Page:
Tim Cook's First Year as Apple CEO: So Far, So Good

Many leaders are judged by the early days of their time in the driver's seat. It was exactly one year ago today that Steve Jobs tendered his resignation letter to Apple's (Nasdaq: AAPL  ) board, handing the iKeys to the ship over to Tim Cook:

August 24, 2011

Letter from Steve Jobs

To the Apple Board of Directors and the Apple Community:

I have always said if there ever came a day when I could no longer meet my duties and expectations as Apple's CEO, I would be the first to let you know. Unfortunately, that day has come.

I hereby resign as CEO of Apple. I would like to serve, if the Board sees fit, as Chairman of the Board, director and Apple employee.

As far as my successor goes, I strongly recommend that we execute our succession plan and name Tim Cook as CEO of Apple.

I believe Apple's brightest and most innovative days are ahead of it. And I look forward to watching and contributing to its success in a new role.

I have made some of the best friends of my life at Apple, and I thank you all for the many years of being able to work alongside you.

Steve

Exactly six weeks later, Jobs would pass away, losing his battle to the health issues that had been plaguing him for so long.

That's what I call a signing bonus
Upon Cook becoming CEO, after several occasions of serving as interim CEO during Jobs' medical leaves, Cook was the happy recipient of a cool 1 million restricted stock units, or RSUs. The grant was meant for retention, with half of it vesting in five years and the remainder in 10. Shares closed that day at $376.18, valuing this award at over $376 million. Since then, investors have expressed confidence in Cook's leadership as Apple continues to post tremendous results and the shares have nearly doubled in just one year's time.

AAPL Chart

AAPL data by YCharts

The stock is up an incredible 77% since then, and shares have reached as high as nearly $675, meaning the value of Cook's award has similarly skyrocketed to about $675 million at the peak. Now that's what I call a signing bonus.

Products first
Over the past year, Cook has overseen several major product introductions, the first of which was the iPhone 4S, which was unveiled the day before Jobs' death. Apple would proceed to sell a monstrous 37 million iPhones that quarter, a sequential jump of nearly 20 million units. That contributed greatly to Apple's current record quarterly revenue of $46.3 billion.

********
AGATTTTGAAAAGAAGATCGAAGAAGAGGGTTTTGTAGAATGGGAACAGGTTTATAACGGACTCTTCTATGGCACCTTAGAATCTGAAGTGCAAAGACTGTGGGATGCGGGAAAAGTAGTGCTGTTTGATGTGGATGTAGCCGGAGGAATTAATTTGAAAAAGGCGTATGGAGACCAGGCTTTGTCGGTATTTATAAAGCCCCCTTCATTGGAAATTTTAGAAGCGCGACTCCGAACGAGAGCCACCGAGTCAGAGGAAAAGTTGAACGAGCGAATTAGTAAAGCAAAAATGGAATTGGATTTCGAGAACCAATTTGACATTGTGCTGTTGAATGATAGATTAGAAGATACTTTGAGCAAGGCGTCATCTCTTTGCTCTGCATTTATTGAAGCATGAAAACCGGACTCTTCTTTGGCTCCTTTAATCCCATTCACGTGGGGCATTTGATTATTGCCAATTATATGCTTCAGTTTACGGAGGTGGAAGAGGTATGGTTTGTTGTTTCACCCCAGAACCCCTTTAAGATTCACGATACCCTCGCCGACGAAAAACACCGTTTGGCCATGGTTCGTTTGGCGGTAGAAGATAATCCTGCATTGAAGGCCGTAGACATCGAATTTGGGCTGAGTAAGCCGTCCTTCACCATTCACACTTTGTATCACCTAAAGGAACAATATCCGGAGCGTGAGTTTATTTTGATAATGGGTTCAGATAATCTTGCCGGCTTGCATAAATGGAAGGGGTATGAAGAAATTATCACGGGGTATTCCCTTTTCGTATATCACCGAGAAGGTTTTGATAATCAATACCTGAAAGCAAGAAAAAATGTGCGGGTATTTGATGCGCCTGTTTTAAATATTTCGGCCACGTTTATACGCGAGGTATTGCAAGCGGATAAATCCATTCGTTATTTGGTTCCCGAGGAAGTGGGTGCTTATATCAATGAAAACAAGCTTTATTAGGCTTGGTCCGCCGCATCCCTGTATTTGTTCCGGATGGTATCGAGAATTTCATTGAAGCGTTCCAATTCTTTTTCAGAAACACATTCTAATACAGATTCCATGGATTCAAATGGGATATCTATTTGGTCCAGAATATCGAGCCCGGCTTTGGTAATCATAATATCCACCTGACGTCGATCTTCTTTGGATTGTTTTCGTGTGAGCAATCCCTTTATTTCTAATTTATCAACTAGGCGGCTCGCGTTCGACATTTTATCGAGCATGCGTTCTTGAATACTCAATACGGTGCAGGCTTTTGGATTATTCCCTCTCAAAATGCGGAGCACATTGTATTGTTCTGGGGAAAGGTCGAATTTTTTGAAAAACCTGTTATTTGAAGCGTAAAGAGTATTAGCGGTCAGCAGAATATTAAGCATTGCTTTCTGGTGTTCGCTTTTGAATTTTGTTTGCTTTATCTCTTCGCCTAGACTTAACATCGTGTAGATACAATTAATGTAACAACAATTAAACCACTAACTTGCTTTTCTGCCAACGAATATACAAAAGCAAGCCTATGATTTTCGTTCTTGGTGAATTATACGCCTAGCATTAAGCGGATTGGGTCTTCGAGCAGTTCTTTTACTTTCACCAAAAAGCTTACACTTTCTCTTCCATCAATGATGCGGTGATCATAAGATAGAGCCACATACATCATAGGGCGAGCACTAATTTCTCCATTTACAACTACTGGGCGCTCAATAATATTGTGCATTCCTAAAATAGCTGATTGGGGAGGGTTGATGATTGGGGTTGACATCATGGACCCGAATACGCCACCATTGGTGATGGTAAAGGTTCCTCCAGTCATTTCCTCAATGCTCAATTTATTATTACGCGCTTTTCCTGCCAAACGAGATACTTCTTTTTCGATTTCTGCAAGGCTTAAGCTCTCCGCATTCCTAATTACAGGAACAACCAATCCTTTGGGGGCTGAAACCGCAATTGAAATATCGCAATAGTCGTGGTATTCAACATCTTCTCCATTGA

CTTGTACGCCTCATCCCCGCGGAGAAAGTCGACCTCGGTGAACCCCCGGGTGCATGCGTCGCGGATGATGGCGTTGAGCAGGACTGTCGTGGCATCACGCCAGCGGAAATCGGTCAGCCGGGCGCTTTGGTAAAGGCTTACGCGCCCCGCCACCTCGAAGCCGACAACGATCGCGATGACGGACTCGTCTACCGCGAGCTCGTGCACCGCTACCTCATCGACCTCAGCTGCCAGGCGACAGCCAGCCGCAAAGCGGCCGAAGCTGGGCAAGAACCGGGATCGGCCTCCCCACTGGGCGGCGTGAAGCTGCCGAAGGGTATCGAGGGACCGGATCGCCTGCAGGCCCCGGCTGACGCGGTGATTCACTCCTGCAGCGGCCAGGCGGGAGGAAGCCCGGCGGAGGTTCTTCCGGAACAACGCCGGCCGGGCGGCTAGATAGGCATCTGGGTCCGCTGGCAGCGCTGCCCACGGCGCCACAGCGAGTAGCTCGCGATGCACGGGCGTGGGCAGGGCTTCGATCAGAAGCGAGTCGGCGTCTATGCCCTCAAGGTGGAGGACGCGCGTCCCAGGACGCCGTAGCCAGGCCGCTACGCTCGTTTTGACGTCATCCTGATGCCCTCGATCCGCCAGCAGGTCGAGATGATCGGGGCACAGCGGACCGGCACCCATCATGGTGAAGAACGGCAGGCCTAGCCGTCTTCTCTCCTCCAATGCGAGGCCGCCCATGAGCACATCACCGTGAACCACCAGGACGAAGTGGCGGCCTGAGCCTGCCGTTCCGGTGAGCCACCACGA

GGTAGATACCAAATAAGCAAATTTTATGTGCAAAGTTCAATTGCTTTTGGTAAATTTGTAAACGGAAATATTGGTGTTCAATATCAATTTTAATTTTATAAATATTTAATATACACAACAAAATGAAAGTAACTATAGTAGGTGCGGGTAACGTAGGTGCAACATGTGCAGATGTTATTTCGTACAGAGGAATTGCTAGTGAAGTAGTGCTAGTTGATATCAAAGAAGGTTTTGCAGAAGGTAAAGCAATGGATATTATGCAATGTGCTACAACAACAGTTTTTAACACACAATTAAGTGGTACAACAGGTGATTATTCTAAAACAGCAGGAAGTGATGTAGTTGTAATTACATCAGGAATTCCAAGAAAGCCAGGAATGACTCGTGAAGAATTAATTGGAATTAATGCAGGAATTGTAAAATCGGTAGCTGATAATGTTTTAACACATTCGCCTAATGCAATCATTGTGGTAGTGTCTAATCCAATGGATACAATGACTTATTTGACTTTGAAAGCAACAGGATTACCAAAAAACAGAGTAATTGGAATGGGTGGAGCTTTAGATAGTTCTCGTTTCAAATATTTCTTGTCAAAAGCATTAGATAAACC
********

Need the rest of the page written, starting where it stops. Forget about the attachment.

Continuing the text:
A few months later, Apple unveiled the third-generation iPad on Cook's watch. The device launched at the very end of the first quarter, and the second quarter saw iPad unit sales jump 44% sequentially to 17 million. The iPad currently continues to claim an estimated 69% share of the booming tablet market.

At the company's worldwide developer conference in June, Apple brought the Retina display to its Mac lineup, starting with a redesigned MacBook Pro, and updated the rest of its notebook lineup to include the latest Intel (Nasdaq: INTC  ) Ivy Bridge processors and NVIDIA (Nasdaq: NVDA  ) Kepler graphics. These chips will inevitably make their way throughout the rest of Apple's Mac lineup.

More recently, Apple released the newest version of its desktop operating system, Mountain Lion, and the new iPad was launched in China after the resolution of its trademark dispute in the country.

Think Different
There are several other ways that Cook is leaving his mark on Apple, ways that are decidedly different than those of his predecessor. He reinstated Apple's charitable contribution matching for employees, a program that Jobs had axed over a decade prior.

Jobs had an inexplicable predisposition to hoarding Apple's cash, even declining to heed advice from Warren Buffett (who does that?) to the contrary. Buffett recalled, "He just liked having the cash." At a certain point, though, enough is enough. Apple's swelling money mountain was a frequent topic of investor debate, and Cook has now implemented a quarterly dividend -- the first one in 17 years -- and share repurchase program.

There's now speculation that Apple may be considering a stock split. The last one was a 2-for-1 split back in February 2005. A split could also potentially lead to Apple's inclusion in the Dow Jones Industrial Average. With Apple being the largest company in the world by market cap and the Dow consisting primarily of blue chips, Apple is the bluest chip of them all, so it's arguable that Apple should be in the Dow. Due to the Dow's silly price-weighting mechanism, Apple's current price is prohibitively high, although Apple also carries a disproportionate weight in market-cap-weighted indexes as well. At the end of June it comprised 4.4% of the S&P 500 and currently equals 13.2% of the Nasdaq Composite.

In some ways, Apple is also less close-mouthed under Cook. Before, many of Apple's relations with the media were considered a one-way street. The Mac maker would reach out to select members of the press when it wanted something. Proactively reaching out to Apple for press inquiries would either be fruitless or simply yield a "No comment." Nowadays, Apple will issue official statements to the press, like when it responded in defense to The New York Times' piece on how Apple minimizes its tax liability (like just about every other tech company). Apple is much more willing to converse with the media under Cook.

Kudos
The past year has been very kind to Cook, Apple, its customers, and its shareholders. Cook had already been responsible for much of Apple's success behind the scenes, and will continue to lead the way now that he's in the spotlight.